Getting older, and acquiring a life along the way, has pushed me even farther from the vanguard of pop culture than I was before. And I was pretty dang far. Welcome to Late to the Party, where I’ll occasionally discuss great TV I missed out on the first time around, just in case you haven’t discovered it, either.
Shame has kept me silent until now, but I just gotta say it: MTV’s Teen Wolf is a pretty great show.
I know, I know. It’s a needless reboot of an ever-more-irrelevant bit of ’80s pop culture flotsam, given a heavy gloss of Twilight for the basest of cash-in purposes, airing on a network that has basically become a 24-hour advertisement for skin care products, poor life choices, and venereal disease. And yet.
Under developer and Criminal Minds vet Jeff Davis, the show has neatly evaded all of the many, many opportunities it had to go horribly wrong. It’s smart, funny, consistently surprising, unexpectedly heartfelt, and a great big goofy pile of spooky pulp fun.
Like the Michael J. Fox original, this Teen Wolf involves a lycanthropic high schooler named Scott McCall, who pals around with a brainy dork named Stiles. But while the show worked in more than a few wry references to its cinematic predecessor in its first season, any similarities between movie and TV show end there. This version throws in a Twilight-style star-crossed romance with the daughter of a local clan of heavily armed werewolf hunters; a pack of morally gray fellow loup-garous with their own agenda; and more supernatural weirdness than you can shake a stick at.
Also, for some reason, lacrosse. The lacrosse may be the strangest thing about this show. It gives Teen Wolf a chance to show something you don’t often see on TV, and avoid the usual football and basketball cliches in the process. But otherwise, the less said about it, the better.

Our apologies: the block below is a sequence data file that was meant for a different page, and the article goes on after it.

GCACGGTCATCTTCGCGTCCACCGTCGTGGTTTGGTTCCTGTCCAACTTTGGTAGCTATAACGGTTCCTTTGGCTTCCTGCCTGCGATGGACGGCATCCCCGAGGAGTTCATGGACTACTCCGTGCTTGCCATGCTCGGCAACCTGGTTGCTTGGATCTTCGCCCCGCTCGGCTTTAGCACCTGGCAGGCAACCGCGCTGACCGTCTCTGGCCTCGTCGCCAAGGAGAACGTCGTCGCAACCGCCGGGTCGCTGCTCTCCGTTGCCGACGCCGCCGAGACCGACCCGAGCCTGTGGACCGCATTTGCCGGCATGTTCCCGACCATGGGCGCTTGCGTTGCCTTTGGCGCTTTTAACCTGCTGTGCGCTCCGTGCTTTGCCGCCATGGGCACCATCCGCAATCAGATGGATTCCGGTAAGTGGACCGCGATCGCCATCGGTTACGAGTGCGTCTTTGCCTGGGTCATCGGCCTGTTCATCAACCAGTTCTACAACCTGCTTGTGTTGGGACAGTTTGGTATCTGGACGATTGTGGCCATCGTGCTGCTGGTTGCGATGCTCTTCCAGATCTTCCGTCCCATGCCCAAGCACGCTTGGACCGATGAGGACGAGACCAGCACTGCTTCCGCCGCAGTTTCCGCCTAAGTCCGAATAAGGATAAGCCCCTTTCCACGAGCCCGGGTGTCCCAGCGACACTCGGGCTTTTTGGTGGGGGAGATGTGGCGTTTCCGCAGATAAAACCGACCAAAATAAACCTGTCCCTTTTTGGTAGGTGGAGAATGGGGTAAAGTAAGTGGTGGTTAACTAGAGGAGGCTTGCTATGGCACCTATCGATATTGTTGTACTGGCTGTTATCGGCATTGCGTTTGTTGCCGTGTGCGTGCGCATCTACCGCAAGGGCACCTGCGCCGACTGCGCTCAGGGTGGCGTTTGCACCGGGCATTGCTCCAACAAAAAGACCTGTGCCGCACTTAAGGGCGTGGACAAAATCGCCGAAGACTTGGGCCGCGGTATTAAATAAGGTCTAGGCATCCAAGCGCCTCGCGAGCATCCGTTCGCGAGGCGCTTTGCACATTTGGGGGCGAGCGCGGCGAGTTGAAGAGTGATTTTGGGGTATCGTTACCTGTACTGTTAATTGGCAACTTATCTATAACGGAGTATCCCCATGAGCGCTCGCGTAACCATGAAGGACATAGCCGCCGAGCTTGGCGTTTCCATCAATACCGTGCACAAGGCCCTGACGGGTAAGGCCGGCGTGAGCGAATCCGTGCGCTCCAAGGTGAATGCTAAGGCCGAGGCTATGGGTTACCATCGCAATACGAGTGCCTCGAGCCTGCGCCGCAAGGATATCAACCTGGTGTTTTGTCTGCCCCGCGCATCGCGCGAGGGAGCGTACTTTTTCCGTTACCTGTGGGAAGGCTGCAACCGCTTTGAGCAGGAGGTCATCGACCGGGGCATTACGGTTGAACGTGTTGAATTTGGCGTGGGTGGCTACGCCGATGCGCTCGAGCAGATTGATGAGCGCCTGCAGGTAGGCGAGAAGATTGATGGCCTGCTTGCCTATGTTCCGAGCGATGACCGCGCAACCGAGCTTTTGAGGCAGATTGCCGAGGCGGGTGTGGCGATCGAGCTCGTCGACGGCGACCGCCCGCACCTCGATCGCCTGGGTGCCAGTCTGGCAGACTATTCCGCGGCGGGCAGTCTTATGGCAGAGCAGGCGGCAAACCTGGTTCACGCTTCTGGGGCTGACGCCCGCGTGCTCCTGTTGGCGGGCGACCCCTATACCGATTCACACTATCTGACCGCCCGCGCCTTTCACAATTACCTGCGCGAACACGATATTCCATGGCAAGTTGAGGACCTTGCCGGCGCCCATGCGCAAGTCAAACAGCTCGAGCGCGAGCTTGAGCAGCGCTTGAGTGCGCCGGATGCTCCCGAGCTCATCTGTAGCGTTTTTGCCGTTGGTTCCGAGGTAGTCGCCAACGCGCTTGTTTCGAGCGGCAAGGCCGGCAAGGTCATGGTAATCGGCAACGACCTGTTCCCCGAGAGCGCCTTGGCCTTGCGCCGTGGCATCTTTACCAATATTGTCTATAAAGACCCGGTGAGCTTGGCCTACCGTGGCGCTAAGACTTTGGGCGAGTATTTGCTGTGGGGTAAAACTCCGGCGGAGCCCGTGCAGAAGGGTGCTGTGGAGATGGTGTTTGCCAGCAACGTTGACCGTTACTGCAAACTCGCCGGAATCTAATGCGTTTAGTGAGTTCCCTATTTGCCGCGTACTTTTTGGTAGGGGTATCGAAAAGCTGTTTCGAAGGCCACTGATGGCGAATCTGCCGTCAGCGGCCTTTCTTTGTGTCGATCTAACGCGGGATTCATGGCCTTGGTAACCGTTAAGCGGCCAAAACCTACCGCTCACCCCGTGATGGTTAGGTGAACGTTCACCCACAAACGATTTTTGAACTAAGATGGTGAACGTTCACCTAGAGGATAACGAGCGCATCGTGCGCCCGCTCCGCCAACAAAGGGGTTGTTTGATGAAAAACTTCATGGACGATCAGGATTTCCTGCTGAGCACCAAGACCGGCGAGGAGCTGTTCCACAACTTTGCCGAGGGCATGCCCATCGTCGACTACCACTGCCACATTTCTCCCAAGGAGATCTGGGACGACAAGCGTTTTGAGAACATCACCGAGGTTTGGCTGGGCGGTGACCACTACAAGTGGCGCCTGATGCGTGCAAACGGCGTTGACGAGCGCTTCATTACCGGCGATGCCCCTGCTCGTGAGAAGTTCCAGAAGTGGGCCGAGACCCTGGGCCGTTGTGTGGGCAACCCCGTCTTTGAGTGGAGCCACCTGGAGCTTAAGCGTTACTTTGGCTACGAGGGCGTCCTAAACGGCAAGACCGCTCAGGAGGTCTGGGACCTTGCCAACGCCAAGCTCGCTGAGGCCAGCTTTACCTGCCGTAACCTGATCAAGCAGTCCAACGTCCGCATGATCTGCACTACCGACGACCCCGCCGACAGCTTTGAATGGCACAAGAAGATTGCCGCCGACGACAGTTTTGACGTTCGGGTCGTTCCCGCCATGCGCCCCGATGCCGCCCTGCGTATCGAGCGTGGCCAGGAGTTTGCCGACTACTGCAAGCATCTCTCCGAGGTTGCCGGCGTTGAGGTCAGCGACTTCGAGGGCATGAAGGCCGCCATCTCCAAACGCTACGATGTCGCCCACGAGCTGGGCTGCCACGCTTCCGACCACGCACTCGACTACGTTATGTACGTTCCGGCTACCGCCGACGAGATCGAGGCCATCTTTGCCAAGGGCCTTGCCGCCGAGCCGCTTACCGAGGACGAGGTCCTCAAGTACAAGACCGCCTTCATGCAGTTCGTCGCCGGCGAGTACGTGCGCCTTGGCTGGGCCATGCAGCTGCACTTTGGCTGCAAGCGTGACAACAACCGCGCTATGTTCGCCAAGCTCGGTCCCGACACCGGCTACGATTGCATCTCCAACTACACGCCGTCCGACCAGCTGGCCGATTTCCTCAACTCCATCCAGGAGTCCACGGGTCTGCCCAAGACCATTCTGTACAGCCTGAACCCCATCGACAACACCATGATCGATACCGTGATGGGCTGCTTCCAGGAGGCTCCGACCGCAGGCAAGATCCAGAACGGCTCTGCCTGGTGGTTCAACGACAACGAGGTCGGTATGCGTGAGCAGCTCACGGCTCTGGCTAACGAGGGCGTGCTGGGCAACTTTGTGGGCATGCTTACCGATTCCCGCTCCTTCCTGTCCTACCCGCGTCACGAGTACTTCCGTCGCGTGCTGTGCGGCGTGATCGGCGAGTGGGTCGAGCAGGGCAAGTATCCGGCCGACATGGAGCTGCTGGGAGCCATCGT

One suspects the show’s producers cast Tyler Poesy in the lead role for his facial and abdominal resemblance to Twilight hunk Taylor Lautner. This did not turn out as badly as it might have.
Scott’s fundamentally a good-hearted, brave kid with the moral steadfastness of a rock — and the intellect to match. While you shouldn’t expect to see Poesy among the Emmy nominees anytime soon, he has an earnest, puppyish sweetness that plays well against his character’s dangerous nature, and he makes Scott’s general lack of brains more endearing than aggravating. The show hasn’t yet succeeded in making Scott feel truly scary or out of control, but he can muster a certain measure of heroic badassery.
So can his co-star Crystal Reed, as Allison, Scott’s paramour of unfortunate parentage. (If you thought meeting your high school girl’s father was intimidating, just imagine knowing that he has a garage full of automatic weapons, and his sole purpose in life is to hunt you down and bisect you with a broadsword.)
Far from a hapless, lovesick twit, Allison’s smart and confident and plenty resourceful — one of a welcome panoply of strong, complex women in the show’s universe. As attached as she and Scott are to each other, Allison’s her own independent person. I like that the writers actually have her character feel angry about the rare times she has to depend on Scott for protection. When she insists, “I can take care of myself,” you know she actually can — particularly when she’s packing a collapsible crossbow in her purse. (And when Scott doesn’t believe her, you know that he’s once again being an idiot, albeit in believably human fashion.) Reed’s quite winning in the role, and does a great job of conveying Allison’s intelligence and determination.
As good as she is, the show’s MVP trophy goes to Dylan O’Brien as Stiles. Week after week, he turns in a deeply funny, surprisingly affecting performance in what could’ve been a thankless sidekick role. Stiles is as smart as Scott isn’t — and perceptive enough to be keenly aware of his social outcast status, and his own capacity to screw things up for the people he loves.
There’s an incredible scene toward the end of season 1 in which Stiles finds his dad, the local sheriff, up too late poring over crime scene photos with a glass of scotch. Dad’s in a melancholy mood, reminiscing bittersweetly about Stiles’ late mom; Stiles needs information from his dad to help Scott solve a crucial mystery and stop a supernatural Big Bad’s bloody rampage. So Stiles deliberately plies his dad with more and more booze, just to loosen his tongue and get the info he needs. All the while, O’Brien wordlessly makes it clear just how sick, remorseful, and disgusted with himself Stiles is for doing so.